Amid the ongoing tales of economic woe, the plight of symphony orchestras is striking a particularly resonant discord among music lovers. Historically, the institution of the orchestra stands near the heart of American cultural sensibilities. When the first great American orchestras were established as ongoing, financially viable entities during the 19th century — the New York Philharmonic in 1842, the Boston Symphony in 1881 — they were applauded as symbols of outstanding civic attainment. A great city deserved a great orchestra; indeed, it required one, no less than it required a fine museum to display the physical treasures it had accumulated or a well-stocked library to serve as a repository of the world’s knowledge. The symphony orchestra gave voice to what were accepted as the most elevated expressions of tone. Opera had a whiff of “mere entertainment” about it, choruses invited amateurism, and chamber music demanded intimacy in its presentation, thereby reducing its possibilities for populist celebration. But a symphony orchestra supported multiple imperatives of 19th-century American optimism. For the “cultural elite” an orchestra fed intellectual aspirations; for the man in the street, it could not fail to provide “improvement.” As a business, an orchestra could prove unwieldy and expensive to maintain, but our ancestors never doubted that it was worth it.
As I write these words, some 900 miles to the west-northwest of Santa Fe, the sound of the San Francisco Symphony wafts through a rehearsal monitor. The group is gearing up to celebrate its centennial next season, and it effectively owes that milestone to the fact that the city was demolished by the earthquake of 1906. The city was rebuilt with unimaginable alacrity, or so it seems by current standards of urban redevelopment. From our perspective a hundred years later, it may seem astonishing that, of all the things that needed to be done at that moment, founding a symphony orchestra should have been among the priorities. To our ancestors, however, it was a challenge that needed to be met. That a symphony orchestra should rise out of the smoking rubble served notice to the world that San Francisco was not merely returning but that its return was crowned by greatness.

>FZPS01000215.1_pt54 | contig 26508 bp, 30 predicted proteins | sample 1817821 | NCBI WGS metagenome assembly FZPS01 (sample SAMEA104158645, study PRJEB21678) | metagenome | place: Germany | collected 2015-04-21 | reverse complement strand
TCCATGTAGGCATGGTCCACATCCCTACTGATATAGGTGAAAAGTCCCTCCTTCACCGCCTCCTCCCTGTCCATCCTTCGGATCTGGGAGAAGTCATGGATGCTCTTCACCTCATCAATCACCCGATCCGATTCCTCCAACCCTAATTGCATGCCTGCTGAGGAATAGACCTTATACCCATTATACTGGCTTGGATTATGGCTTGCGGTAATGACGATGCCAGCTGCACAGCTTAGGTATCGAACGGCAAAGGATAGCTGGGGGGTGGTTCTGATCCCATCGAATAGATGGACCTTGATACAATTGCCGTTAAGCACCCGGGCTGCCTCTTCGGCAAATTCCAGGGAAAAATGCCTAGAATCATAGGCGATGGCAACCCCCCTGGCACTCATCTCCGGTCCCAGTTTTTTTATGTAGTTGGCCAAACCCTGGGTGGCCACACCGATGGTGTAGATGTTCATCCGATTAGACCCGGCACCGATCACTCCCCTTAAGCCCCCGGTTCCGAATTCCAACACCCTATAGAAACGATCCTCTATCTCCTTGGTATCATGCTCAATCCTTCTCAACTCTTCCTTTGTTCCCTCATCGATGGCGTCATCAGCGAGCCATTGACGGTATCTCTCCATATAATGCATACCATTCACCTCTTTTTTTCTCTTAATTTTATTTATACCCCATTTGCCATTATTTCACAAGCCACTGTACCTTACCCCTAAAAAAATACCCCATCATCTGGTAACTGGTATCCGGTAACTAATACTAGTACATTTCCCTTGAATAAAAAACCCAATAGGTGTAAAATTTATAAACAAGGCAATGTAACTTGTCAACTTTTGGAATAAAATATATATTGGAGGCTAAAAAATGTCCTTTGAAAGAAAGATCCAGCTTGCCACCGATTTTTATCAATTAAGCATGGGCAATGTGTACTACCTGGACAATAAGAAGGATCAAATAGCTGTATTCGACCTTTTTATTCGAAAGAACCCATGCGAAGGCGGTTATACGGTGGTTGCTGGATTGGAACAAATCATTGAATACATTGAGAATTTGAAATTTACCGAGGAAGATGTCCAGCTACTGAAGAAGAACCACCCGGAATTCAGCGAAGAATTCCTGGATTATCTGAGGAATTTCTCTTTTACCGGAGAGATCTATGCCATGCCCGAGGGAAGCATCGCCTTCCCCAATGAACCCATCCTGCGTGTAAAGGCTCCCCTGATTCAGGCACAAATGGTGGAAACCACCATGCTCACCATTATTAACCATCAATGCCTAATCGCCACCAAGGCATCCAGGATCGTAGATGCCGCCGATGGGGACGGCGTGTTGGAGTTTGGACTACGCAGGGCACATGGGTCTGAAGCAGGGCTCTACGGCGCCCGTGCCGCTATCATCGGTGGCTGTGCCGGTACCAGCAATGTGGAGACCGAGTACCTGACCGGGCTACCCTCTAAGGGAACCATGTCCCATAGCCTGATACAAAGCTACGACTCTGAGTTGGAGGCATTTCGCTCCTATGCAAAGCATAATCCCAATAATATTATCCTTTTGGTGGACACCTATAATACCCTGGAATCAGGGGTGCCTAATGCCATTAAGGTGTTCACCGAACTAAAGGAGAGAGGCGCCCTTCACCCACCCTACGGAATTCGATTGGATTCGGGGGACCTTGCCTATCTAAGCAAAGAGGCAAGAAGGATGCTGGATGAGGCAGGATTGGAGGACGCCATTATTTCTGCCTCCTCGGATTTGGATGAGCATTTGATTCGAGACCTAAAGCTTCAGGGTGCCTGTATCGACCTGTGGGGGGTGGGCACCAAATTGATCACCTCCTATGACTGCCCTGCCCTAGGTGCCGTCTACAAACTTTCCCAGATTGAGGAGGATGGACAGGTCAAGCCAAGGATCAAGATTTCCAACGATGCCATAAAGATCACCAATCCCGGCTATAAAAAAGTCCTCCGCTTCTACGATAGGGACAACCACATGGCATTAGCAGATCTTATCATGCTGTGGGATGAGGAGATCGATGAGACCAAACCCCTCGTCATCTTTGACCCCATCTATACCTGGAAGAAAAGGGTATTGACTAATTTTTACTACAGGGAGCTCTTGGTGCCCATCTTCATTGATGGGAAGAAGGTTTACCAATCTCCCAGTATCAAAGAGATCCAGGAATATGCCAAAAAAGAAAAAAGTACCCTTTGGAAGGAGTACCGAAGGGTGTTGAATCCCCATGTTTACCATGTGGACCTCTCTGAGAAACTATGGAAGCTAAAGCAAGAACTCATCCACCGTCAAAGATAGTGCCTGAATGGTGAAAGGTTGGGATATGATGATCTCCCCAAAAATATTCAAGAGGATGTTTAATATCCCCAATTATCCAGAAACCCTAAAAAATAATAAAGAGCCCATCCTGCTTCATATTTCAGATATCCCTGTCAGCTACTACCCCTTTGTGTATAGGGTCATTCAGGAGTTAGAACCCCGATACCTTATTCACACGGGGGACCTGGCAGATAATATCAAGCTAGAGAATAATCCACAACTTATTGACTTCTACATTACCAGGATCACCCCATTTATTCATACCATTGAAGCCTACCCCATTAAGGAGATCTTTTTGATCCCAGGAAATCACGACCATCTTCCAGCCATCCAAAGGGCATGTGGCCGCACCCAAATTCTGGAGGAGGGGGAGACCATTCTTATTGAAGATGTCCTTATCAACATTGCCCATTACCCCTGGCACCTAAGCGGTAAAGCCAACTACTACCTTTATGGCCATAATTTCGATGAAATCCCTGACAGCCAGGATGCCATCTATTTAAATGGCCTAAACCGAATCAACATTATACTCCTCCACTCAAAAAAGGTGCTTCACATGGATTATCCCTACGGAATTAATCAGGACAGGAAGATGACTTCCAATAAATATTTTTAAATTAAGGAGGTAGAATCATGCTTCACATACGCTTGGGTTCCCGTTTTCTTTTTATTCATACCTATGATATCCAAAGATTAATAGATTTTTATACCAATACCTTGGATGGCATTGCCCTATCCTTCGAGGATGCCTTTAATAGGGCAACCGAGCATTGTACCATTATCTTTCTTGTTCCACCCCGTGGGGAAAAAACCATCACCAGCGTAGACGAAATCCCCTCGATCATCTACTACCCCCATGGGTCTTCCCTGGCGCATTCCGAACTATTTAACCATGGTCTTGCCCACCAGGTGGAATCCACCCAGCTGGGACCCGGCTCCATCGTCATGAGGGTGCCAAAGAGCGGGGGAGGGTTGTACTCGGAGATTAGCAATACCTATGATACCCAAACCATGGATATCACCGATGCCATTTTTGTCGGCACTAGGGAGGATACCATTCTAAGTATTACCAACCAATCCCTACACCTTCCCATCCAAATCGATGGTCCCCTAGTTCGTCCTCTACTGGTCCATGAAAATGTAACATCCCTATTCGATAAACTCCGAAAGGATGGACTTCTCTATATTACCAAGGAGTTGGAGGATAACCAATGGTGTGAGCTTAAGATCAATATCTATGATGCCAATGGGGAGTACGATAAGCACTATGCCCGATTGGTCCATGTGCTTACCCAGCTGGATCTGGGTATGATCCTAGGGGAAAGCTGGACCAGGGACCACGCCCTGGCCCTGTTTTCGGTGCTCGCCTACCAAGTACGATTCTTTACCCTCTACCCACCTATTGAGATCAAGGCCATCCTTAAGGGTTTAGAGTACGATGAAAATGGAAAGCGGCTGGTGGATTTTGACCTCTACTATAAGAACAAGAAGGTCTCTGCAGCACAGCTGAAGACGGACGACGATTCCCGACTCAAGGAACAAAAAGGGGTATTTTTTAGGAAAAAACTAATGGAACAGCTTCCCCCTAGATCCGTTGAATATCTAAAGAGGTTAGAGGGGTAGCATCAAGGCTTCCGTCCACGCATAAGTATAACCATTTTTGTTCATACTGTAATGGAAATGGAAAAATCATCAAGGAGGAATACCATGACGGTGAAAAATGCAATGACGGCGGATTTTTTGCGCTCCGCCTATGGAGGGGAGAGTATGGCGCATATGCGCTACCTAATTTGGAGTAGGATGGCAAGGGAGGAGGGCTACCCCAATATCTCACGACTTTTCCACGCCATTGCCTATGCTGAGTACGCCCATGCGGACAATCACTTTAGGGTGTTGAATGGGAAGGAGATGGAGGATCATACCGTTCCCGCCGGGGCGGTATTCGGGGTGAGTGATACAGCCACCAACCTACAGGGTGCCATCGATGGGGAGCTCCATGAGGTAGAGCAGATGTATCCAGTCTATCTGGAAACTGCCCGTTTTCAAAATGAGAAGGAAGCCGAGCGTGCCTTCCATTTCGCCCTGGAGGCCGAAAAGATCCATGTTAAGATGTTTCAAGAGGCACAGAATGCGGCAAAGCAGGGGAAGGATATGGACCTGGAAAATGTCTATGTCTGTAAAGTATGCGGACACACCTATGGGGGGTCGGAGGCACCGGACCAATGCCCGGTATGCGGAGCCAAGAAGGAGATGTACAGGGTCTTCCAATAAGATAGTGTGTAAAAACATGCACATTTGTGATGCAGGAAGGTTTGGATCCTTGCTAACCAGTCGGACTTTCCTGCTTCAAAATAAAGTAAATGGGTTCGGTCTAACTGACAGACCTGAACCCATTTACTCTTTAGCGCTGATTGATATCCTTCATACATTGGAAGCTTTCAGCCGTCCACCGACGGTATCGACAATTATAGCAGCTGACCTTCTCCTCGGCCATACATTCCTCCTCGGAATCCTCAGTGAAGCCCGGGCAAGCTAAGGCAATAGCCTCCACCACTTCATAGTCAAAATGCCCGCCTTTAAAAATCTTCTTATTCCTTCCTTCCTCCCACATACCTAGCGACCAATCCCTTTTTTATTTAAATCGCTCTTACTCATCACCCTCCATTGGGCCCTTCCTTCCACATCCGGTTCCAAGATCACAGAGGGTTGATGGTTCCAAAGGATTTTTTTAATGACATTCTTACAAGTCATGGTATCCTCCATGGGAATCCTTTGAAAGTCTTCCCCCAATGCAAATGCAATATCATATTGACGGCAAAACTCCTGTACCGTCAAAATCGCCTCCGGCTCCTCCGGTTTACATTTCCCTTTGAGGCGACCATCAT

We move ahead a century and find that orchestras are much changed. Surely they sound incalculably better, and the musicians who constitute them work in a carefully regulated environment that does not allow the exploitation, abuse, and uncertainty that many of their instrumental forebears had to endure. Powerful unions negotiate and enforce the musicians’ byzantine work agreements, and professional administrations have grown up to support the activities — skilled specialists who tend to marketing, fundraising, community activities, communications, and the logistics of programming and operations at home and on tour. Notwithstanding all this organization, the orchestras are showing signs of severest strain, one after another.
In December, the Honolulu Symphony Society turned off its lights. After hovering for more than a year in “Chapter 11 bankruptcy reorganization” status, it gave up the ghost and filed for liquidation. Thus ended the oldest symphony orchestra in the American West, an ensemble that had been founded in 1900. Thus, too, did the list of endangered orchestras grow shorter by one. Others, however, wait nervously for the possibilities that their tumbrels may be already on the way. The Louisville Orchestra, extolled as a daring laboratory for
New Mexico Symphony Orchestra